Tag Archives: Brexit


Paris, so they say, is no longer the most beautiful city in the world. All her inhabitants are fleeing her ghastliness for the provinces. This is due, so they say, to the eco-socialist policies of Anne Hidalgo and her mayoral team. The city, so they say, is littered with concrete blocks, innocent trees are being cut down, bike lanes are unnavigable, and the privatisation of public space is rampant.

Despite being a long-term resident, I can neither confirm nor deny these allegations. But I was intrigued when I saw that the Telegraph ran with the story and deplored the ruin of Paris. I looked at the hashtag that gives the name to this piece and realised that, whether it is true or not what they say, it is a useful angle of attack for right-wingers. How many cities can boast the reputation of being the most beautiful in the world? And what more catchy rhetoric than environmentalists chopping down trees and socialists promoting capitalist expansion? It’s low hanging fruit.

I find amusing the idea of some bigoted couple in England who haven’t been to the Continent since Brexit, bemoaning the fate of Paris, over their morning cuppa and conservative broadsheet. However, I’m stilling getting over the big move 2000 years ago from the original settlement of Lutetia to where Paris is now. The invasion and sacking of the Huns in the 5th century of this era left wounds that are yet to be healed. And Haussmann’s renovations, excellently and despicably portrayed in Zola’s The Kill, miserably replaced the charming medieval cesspit that was Paris, with its occupy-able and barricade-able ginnels.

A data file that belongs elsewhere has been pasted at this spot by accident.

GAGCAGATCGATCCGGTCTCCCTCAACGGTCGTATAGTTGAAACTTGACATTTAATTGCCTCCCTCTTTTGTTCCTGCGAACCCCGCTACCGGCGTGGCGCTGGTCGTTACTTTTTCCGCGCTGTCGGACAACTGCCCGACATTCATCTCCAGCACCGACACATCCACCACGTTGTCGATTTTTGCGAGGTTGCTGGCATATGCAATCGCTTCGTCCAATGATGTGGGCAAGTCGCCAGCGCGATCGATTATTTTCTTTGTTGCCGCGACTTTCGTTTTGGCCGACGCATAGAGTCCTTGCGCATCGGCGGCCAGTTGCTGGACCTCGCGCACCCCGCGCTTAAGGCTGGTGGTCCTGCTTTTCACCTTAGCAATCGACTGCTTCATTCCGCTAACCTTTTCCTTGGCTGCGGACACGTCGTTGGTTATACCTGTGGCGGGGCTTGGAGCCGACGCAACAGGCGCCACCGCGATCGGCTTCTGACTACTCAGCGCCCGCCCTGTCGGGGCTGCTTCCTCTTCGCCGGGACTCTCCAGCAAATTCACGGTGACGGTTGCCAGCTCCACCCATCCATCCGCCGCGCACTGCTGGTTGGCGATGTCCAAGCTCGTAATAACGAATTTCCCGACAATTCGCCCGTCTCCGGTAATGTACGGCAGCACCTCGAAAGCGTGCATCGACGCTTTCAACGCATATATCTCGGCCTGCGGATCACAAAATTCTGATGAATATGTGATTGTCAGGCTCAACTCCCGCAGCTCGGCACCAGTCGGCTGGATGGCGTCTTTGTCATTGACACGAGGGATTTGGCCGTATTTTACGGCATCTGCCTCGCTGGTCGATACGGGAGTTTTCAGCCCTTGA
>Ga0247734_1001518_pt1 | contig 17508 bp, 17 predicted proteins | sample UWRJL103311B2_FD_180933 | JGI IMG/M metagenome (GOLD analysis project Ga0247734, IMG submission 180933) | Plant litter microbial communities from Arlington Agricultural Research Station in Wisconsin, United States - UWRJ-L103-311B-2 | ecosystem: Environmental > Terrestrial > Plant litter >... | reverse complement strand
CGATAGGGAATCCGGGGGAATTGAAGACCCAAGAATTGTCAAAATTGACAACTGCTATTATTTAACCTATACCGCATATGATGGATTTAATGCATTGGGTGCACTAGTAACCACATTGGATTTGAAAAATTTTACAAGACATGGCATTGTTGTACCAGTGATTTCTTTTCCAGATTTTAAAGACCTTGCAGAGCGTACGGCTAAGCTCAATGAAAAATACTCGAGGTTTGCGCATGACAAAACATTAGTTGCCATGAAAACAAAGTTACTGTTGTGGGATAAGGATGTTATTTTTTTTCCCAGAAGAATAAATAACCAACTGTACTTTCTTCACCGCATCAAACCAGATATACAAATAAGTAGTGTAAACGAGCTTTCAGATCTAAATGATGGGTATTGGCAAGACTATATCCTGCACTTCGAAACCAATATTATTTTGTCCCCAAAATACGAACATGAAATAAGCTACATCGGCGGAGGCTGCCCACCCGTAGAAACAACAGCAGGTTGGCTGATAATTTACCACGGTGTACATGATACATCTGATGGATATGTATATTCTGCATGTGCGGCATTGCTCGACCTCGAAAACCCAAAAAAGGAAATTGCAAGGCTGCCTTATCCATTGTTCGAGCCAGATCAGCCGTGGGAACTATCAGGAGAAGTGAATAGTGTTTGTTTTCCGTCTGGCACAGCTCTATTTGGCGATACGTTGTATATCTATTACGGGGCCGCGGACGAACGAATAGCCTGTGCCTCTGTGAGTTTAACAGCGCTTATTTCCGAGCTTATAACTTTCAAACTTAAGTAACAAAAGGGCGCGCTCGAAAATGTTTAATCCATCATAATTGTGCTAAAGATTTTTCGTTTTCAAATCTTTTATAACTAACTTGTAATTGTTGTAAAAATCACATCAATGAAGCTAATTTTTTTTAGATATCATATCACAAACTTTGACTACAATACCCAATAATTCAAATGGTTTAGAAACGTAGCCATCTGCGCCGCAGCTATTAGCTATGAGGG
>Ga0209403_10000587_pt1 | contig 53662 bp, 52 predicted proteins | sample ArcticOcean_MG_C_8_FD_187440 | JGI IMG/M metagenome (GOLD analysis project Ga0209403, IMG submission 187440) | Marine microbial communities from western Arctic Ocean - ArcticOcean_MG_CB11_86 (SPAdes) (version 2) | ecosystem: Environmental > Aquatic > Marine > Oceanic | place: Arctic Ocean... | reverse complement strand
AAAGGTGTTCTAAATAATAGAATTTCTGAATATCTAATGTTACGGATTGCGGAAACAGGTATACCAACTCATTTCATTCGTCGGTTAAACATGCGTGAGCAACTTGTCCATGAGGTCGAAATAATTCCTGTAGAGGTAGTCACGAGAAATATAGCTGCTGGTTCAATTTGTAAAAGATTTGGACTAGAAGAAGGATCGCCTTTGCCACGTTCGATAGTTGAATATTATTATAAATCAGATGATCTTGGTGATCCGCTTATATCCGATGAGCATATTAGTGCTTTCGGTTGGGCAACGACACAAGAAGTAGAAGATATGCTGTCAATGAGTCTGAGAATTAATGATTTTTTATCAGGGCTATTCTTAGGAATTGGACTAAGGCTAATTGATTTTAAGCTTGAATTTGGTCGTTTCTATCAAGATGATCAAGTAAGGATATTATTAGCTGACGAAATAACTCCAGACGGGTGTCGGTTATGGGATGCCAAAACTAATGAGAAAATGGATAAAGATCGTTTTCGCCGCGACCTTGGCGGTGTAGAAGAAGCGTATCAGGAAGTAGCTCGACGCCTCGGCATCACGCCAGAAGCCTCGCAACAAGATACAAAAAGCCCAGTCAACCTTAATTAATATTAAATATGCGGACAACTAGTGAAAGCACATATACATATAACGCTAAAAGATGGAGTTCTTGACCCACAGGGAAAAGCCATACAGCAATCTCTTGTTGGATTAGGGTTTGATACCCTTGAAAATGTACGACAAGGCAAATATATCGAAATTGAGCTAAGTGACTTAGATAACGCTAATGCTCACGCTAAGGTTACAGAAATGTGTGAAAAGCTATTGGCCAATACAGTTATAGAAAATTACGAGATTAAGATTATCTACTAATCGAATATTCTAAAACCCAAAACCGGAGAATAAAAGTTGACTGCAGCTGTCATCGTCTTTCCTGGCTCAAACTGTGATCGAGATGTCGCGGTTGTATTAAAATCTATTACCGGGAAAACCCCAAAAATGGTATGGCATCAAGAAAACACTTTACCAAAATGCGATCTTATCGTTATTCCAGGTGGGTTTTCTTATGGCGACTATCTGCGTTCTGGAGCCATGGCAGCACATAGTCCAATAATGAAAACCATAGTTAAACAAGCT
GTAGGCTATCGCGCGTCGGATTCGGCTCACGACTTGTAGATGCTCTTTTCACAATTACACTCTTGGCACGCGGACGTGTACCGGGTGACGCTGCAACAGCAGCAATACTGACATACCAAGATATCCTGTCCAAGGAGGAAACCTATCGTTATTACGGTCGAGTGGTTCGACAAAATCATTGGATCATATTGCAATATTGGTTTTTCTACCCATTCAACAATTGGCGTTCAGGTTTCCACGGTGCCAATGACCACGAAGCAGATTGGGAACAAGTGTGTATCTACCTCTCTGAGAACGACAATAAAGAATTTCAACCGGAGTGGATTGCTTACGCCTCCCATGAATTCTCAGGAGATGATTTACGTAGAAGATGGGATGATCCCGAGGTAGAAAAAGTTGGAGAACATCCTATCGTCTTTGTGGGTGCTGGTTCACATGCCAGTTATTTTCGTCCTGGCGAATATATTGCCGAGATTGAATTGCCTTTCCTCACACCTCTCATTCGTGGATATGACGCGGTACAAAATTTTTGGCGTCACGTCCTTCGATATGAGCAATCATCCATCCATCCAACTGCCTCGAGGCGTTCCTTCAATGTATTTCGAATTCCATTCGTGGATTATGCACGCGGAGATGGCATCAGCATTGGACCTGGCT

I have a confession to make. And one that might have these city planning pearl-clutchers spitting out more than their over-brewed tea, or even some 16th arrondissement Pétainist fuming to his Lorette. Contrary to popular opinion, I believe that the worse thing that happened to Paris is that it wasn’t completely destroyed in the Second World War. Unlike cities that had to undergo major redevelopment paid for by the Marshall Plan, Paris kept its tiny bedsits and inadequate plumbing. The city centre is that of a large town, not of a global metropolis, and the traffic problems stem from streets laid-out for horse-drawn carriages.

Think about it. We could have working lifts, luminous living spaces, and a logical city map. If all of this 19th century beauty had been destroyed, who knows what the the 21st century would look like.

Instead, we’re stuck on some kind of aesthetic loop, having to endure the whining of sickly nostalgic plum-eaters who get offended when a bin isn’t emptied, but will probably celebrate deep down when a group of immigrants dies on their doorstep.

My European Country

I was asked to write down in words about growing up European. There are people who will read this and think I am exaggerating: the idea that Britain might once have been a European country is mad to them, insulting even. But I say it loudly and write it even more so: the country that I was raised in and which I love is European. Anyone who says that I am wrong does not see two sides of a story. Anyone who scorns at this idea does not see the ridicule we are currently in. Anyone who is offended does not see the hurt that I, like many others, feel at this decision for the United Kingdom to leave the European Union at midnight of 31st January, 2020.